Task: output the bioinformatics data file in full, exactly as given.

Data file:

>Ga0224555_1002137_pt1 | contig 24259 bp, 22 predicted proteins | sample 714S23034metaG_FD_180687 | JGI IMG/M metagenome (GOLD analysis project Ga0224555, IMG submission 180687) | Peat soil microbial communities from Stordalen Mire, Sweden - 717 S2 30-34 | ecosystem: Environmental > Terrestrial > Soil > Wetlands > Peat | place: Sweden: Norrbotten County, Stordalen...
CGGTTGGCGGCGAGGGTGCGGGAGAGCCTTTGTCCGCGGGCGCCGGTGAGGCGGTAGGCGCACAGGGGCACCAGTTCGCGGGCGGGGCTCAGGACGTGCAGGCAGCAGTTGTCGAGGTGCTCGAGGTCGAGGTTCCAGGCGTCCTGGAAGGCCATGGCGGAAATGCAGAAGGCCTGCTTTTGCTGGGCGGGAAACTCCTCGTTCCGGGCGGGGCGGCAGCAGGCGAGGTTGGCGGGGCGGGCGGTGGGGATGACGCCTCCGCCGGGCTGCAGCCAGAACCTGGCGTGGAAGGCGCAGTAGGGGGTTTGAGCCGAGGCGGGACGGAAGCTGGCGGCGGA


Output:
>Ga0224555_1002137_pt1 | contig 24259 bp, 22 predicted proteins | sample 714S23034metaG_FD_180687 | JGI IMG/M metagenome (GOLD analysis project Ga0224555, IMG submission 180687) | Peat soil microbial communities from Stordalen Mire, Sweden - 717 S2 30-34 | ecosystem: Environmental > Terrestrial > Soil > Wetlands > Peat | place: Sweden: Norrbotten County, Stordalen...
CGGTTGGCGGCGAGGGTGCGGGAGAGCCTTTGTCCGCGGGCGCCGGTGAGGCGGTAGGCGCACAGGGGCACCAGTTCGCGGGCGGGGCTCAGGACGTGCAGGCAGCAGTTGTCGAGGTGCTCGAGGTCGAGGTTCCAGGCGTCCTGGAAGGCCATGGCGGAAATGCAGAAGGCCTGCTTTTGCTGGGCGGGAAACTCCTCGTTCCGGGCGGGGCGGCAGCAGGCGAGGTTGGCGGGGCGGGCGGTGGGGATGACGCCTCCGCCGGGCTGCAGCCAGAACCTGGCGTGGAAGGCGCAGTAGGGGGTTTGAGCCGAGGCGGGACGGAAGCTGGCGGCGGA